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Child has developed behavioral problems. How to handle this matter?

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Practicing since : 2003
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My son (youngest of 3 children) is 4 years old, turning 5 in XXXXXXX He normally attends full-day childcare then is looked after by my mother-in-law for an hour or so until I come back from work. We went away on holiday in December during which time he was with me 24/7 and was sleeping in our room. I was also off work for a total of around 3 weeks during which time he did not go to childcare.

Since then he has become extremely clingy. For the first 10 days back at childcare he screamed every morning when I left him and whimpered throughout the day. He attends Chinese class on Saturdays with his brother; he had just settled in to the new class just before we went on holiday but now refuses to let me leave if I drop him off. He will have a massive tantrum and it is not fair on the teacher and the rest of the class for me to leave him like that. If my husband drops him off he will let him leave for a while but will still create a fuss. He is also the same at Sunday School. He also now wants to me to sit next to him until he sleeps. Earlier this week my husband and I went out in the evening and my mother-in-law tried to put him to bed but he made so much noise she had to let him go back downstairs as he was disturbing his siblings. As soon as I came back he was fine and went to sleep.

In addition to this, his tantrums seem to have worsened. I say tantrums but they are not really violent or angry, he will just find something that he doesn't like or doesn't want to do then he will just go on & on crying about it. He can keep it up for an hour or more. Ignoring him doesn't help. Threatening punishment doesn't help. Even yesterday when I told him no ice-cream he still carried on.

Part of me thinks that he's just being a typical naughty pre-schooler but part of me wonders if there is something more to it. We do have a full-time domestic helper at home but there doesn't appear to be any issue with her as he still seems to be OK with her and let her get him ready for school, help him get snacks etc so I don't think that is the problem. There hasn't been any major change at home or at childcare. He did change teacher but that was in December.

I thought this was a phase that would pass once he was settled back in childcare from the holiday but it has been going on for 2 months now. Any suggestions?
Posted Wed, 20 Mar 2013 in Mental Health
Answered by Dr. Jonas Sundarakumar 2 hours later
Hello and welcome to Healthcare Magic. Thanks for your query.

I understand that it can be quite worrying for a parent when a child develops behavioural problems which are difficult to handle. The problem which you have actually described quite well in your query is typical of a Like you have described, this separation anxiety is most prominent with the person whom the child is most attached to (in most cases, the mother).

Though it is normal for small children do have some amount of separation anxiety, the level / intensity of symptoms which your child is displaying is definitely not normal for his dvelopmental level. The crying, tantrums, clinginess, etc. are all reactions to separation. A sudden onset of this problem is often triggered by a change in the home environment or a change in the primary caregiver.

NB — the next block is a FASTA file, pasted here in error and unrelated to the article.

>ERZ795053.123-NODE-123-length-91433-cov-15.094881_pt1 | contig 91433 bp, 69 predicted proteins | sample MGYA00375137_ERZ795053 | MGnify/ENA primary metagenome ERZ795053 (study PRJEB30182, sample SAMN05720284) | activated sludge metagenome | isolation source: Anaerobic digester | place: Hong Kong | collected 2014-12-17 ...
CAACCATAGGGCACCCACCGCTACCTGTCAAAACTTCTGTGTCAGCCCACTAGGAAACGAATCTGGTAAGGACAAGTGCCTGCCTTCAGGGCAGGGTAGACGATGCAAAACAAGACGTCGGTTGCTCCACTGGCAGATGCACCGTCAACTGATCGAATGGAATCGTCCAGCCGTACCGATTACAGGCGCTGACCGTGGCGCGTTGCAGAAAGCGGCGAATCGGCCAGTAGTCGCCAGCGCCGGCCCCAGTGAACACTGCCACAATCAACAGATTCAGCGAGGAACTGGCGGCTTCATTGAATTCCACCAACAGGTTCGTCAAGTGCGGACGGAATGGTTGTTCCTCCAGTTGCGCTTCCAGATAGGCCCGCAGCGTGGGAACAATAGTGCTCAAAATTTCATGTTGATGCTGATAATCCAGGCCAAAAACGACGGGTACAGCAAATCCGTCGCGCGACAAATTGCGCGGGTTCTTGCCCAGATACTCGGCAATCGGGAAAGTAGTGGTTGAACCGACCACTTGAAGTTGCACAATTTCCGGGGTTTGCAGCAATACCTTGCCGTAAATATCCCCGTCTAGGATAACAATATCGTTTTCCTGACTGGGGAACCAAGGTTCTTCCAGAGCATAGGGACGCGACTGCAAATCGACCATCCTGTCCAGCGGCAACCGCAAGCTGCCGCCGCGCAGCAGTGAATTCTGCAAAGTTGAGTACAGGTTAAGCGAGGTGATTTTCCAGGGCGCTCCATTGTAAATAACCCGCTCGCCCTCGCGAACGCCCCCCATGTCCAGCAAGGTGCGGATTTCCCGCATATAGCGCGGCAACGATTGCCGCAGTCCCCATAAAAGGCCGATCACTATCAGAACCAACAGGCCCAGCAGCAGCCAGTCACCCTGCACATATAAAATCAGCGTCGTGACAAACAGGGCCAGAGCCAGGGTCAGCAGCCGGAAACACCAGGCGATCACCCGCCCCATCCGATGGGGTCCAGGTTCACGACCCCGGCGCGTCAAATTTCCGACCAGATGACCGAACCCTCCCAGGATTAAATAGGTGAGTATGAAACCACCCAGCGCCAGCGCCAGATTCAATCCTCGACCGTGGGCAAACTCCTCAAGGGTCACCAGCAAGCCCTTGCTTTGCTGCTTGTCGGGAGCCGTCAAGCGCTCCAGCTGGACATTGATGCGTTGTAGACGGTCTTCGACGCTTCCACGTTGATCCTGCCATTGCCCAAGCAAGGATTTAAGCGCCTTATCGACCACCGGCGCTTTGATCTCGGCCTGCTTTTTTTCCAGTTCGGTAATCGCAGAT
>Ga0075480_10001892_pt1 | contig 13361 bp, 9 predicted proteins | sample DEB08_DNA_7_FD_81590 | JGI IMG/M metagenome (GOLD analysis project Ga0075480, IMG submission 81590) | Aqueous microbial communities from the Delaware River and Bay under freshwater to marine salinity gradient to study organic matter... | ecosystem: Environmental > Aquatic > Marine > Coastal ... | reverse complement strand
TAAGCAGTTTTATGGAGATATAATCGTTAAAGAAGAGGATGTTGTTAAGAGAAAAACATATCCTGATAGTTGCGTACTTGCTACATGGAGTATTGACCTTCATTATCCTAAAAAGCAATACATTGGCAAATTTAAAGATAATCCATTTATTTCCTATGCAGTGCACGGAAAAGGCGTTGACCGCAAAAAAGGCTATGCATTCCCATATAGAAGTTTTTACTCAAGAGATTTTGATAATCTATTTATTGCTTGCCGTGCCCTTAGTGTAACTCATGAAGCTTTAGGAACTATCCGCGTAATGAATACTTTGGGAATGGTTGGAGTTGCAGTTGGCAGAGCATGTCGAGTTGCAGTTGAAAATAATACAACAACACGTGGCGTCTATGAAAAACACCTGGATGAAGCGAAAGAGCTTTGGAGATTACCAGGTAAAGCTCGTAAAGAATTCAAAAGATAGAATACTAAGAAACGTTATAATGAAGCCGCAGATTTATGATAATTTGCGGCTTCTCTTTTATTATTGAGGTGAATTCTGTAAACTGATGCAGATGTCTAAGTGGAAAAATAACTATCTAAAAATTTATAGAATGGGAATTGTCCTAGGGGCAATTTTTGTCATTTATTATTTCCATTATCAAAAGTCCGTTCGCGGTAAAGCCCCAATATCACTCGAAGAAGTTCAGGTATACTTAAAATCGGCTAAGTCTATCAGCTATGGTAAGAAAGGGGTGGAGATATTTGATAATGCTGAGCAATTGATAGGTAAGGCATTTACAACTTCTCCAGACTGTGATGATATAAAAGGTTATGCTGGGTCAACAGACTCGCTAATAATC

Now, it is very important to tackle this problem as early as possible because prolonged symptoms and absence from childcare will only re-inforce the problem more. The good news is that the earlier the age of the child with this problem, the easier it is to tackle. So, it shouldn't be very difficult to overcome this problem, with appropriate help and the right strategies.

I would advise you to take your child to a child psychiatrist / psychologist for a detailed evaluation of the problem. A detailed assessment of the child is necessary to rule out any other psychological / stress-related problems which the child may be going through (which may not be obvious to you). The first step in management is to plan co-ordinated strategies involving the therapist, parents and the caregivers in the childcare. As a general rule, the child should be returned to childcare or school immediately - even if this would result in severe tantrums, protests and other desparate attempts by the child. This may sound somewhat 'cruel', but this is what is best for the child. At the same time, the caregivers in childcare should also be co-operative in implementing behavioural methods to appropriately handle and retain the child in there. Using a system of positive and negative re-inforcement, the child's inappropriate behaviours should be curtailed. Since it may often be difficult for parents to be firm and implement behavioural strategies, the help of a therapist would be of great help. Once again, I would like to re-emphasize that the longer the child is out of childcare, the more difficult will it be to tacke the problem. In rare cases with severe symptoms, the child may need to be put on a short course of an anti-anxiety medication for a temporary period.

So, don't get too worried or anxious (because the problem can worsen with anxious mothers), but do take quick steps to tackle this problem right away.

Wish you all the best.

Dr. Jonas Sundarakumar
Consultant Psychiatrist
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